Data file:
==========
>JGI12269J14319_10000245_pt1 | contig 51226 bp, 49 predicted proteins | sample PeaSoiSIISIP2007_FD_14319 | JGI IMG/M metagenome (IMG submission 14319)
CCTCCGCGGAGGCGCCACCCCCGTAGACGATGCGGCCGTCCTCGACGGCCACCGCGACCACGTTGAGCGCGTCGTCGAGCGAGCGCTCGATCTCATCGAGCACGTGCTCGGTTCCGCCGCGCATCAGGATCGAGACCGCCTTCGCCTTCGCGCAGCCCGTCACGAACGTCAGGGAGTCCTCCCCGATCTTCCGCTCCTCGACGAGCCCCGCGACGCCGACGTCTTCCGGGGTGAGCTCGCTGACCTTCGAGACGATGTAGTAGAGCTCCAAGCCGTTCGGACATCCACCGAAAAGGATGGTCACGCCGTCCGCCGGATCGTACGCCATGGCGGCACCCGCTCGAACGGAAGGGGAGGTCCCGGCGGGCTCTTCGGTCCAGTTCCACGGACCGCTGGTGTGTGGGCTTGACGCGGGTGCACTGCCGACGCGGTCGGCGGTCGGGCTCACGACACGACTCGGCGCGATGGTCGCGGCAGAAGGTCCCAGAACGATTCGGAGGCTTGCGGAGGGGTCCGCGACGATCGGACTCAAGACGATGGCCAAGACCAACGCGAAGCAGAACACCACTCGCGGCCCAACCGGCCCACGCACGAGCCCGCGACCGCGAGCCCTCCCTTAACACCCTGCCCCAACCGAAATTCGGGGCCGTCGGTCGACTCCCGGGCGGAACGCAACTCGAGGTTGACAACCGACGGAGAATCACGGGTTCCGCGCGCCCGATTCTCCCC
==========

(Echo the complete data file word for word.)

>JGI12269J14319_10000245_pt1 | contig 51226 bp, 49 predicted proteins | sample PeaSoiSIISIP2007_FD_14319 | JGI IMG/M metagenome (IMG submission 14319)
CCTCCGCGGAGGCGCCACCCCCGTAGACGATGCGGCCGTCCTCGACGGCCACCGCGACCACGTTGAGCGCGTCGTCGAGCGAGCGCTCGATCTCATCGAGCACGTGCTCGGTTCCGCCGCGCATCAGGATCGAGACCGCCTTCGCCTTCGCGCAGCCCGTCACGAACGTCAGGGAGTCCTCCCCGATCTTCCGCTCCTCGACGAGCCCCGCGACGCCGACGTCTTCCGGGGTGAGCTCGCTGACCTTCGAGACGATGTAGTAGAGCTCCAAGCCGTTCGGACATCCACCGAAAAGGATGGTCACGCCGTCCGCCGGATCGTACGCCATGGCGGCACCCGCTCGAACGGAAGGGGAGGTCCCGGCGGGCTCTTCGGTCCAGTTCCACGGACCGCTGGTGTGTGGGCTTGACGCGGGTGCACTGCCGACGCGGTCGGCGGTCGGGCTCACGACACGACTCGGCGCGATGGTCGCGGCAGAAGGTCCCAGAACGATTCGGAGGCTTGCGGAGGGGTCCGCGACGATCGGACTCAAGACGATGGCCAAGACCAACGCGAAGCAGAACACCACTCGCGGCCCAACCGGCCCACGCACGAGCCCGCGACCGCGAGCCCTCCCTTAACACCCTGCCCCAACCGAAATTCGGGGCCGTCGGTCGACTCCCGGGCGGAACGCAACTCGAGGTTGACAACCGACGGAGAATCACGGGTTCCGCGCGCCCGATTCTCCCC